Weight loss ought to be easy. Right? After all, you just have to eat fewer calories than you use every day. So why is weight loss so hard? And why is losing fat even more challenging?

Weight loss is a sign of imminent starvation to your body; therefore your body doesn’t want to lose weight, and it especially does not want to lose fat. For thousands of years starvation was a real danger, so your ancestors’ genes developed an insurance policy: fat storage. Their genes also developed mechanisms to protect fat from being used for as long as possible. This means fat is not your body’s first choice for fuel when it faces a calorie shortage. In fact, it’s not even your body’s second choice.

Your genes are still in the Stone Age. They don’t know there is an all-night pizza delivery and a convenience store on every corner. They also don’t know when you want to deliberately lose weight. Think of it as a communication problem: you cut calories to lose weight, but your body interprets that as starvation, a potentially life-threatening event. You want to lose fat, but your body wants to keep it. The body thinks fat is good, useful, valuable stuff, which it is in reasonable amounts. If you really were starving, it would help keep you alive.

To lose fat, you have to “speak” your body’s language and send it the right signals at the right time, so your body doesn’t think that you are starving. The body’s hunger control mechanisms, like its fat storage and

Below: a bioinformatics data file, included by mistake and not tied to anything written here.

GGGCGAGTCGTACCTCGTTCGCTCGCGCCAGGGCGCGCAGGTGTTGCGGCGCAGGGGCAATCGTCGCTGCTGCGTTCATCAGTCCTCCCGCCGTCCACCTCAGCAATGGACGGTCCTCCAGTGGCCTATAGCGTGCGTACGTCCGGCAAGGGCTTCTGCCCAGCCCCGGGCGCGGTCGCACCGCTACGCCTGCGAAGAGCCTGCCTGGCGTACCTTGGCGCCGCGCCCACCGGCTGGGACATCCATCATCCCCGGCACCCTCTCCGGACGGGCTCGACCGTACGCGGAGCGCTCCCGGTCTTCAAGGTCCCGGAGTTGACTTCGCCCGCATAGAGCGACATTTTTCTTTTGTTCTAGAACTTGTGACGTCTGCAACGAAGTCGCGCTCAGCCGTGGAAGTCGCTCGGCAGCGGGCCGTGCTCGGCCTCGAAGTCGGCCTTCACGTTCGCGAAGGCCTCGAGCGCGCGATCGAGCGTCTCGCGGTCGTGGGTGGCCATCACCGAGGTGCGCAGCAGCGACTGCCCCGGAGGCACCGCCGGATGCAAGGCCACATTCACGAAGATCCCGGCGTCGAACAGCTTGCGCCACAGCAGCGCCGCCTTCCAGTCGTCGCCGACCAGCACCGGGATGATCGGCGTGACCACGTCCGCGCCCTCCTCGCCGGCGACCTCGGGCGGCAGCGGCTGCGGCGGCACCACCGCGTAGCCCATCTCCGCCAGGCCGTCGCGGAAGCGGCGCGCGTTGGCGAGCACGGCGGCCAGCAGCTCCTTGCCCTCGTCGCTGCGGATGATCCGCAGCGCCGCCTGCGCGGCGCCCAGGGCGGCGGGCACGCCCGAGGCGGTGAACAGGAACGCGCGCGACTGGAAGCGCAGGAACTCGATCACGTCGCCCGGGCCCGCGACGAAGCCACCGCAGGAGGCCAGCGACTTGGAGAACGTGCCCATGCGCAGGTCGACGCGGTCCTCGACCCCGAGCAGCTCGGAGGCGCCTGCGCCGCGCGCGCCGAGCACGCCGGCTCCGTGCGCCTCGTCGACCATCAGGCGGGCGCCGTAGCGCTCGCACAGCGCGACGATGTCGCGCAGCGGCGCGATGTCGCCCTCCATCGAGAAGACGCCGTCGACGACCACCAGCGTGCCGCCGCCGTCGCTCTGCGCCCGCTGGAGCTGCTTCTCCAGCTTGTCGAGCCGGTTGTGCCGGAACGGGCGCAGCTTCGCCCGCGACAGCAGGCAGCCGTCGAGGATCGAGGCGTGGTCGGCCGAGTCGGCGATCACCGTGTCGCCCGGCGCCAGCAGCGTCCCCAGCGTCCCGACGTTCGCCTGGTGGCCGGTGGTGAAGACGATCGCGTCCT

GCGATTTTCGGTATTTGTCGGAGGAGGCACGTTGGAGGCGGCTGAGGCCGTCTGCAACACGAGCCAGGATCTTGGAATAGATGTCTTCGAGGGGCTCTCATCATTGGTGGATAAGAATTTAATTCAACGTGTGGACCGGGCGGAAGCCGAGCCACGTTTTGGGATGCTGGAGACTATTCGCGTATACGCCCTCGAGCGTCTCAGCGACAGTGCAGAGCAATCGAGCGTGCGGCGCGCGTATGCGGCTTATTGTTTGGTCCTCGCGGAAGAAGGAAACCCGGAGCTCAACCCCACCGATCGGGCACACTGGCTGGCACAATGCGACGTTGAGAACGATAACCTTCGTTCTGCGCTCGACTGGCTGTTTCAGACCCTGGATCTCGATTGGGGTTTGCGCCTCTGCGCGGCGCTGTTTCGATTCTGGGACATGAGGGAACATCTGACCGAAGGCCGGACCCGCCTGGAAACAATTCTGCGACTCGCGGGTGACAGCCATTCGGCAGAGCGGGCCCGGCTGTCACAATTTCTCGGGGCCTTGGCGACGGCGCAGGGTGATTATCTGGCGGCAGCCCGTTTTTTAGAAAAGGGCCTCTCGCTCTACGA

release systems, are not yet fully understood. Based on established and evolving science, to lose weight safely and effectively, you must follow a plan that “speaks” your body’s language.

Using smart nutrition and frequent small meals, will send the signal that food is plentiful, encouraging your body to release fat for use as fuel. This approach takes advantage of your body’s physiology to maximize weight loss.
As every dieter knows, to lose weight you must eat fewer calories than your body requires every day, creating a prolonged calorie or energy shortage in your body. This deficit is met by “burning” stored calories and thereby losing weight.

Not all calories are treated the same. When you cut calories, your body turns to the three macronutrients⎯ carbohydrates, proteins and fats ⎯ for fuel. In nature, protecting fat reserves can mean the difference between survival and death. Consequently, the body has excellent mechanisms for storing fat and lousy mechanisms for losing it.

How does this affect you? If you want to lose weight, you have to send the right signals to your body. Use the three principles of weight loss ⎯ frequent meals, sufficient protein and calorie restriction ⎯ to tell your body to use its stored fat for fuel.

Author's Bio: 

Dr. Robert Graham is the administrative medical director at Monarch Medical Weight Loss Center. The center distinguishes itself from common weight-loss programs by offering a medically-based, physician-guided approach to the treatment of obesity. The Monarch approach includes medical testing and body composition analysis to create a personalized weight-loss program for each patient. For information on a consultation with a medical professional, visit their site at www.monarchmedical.net.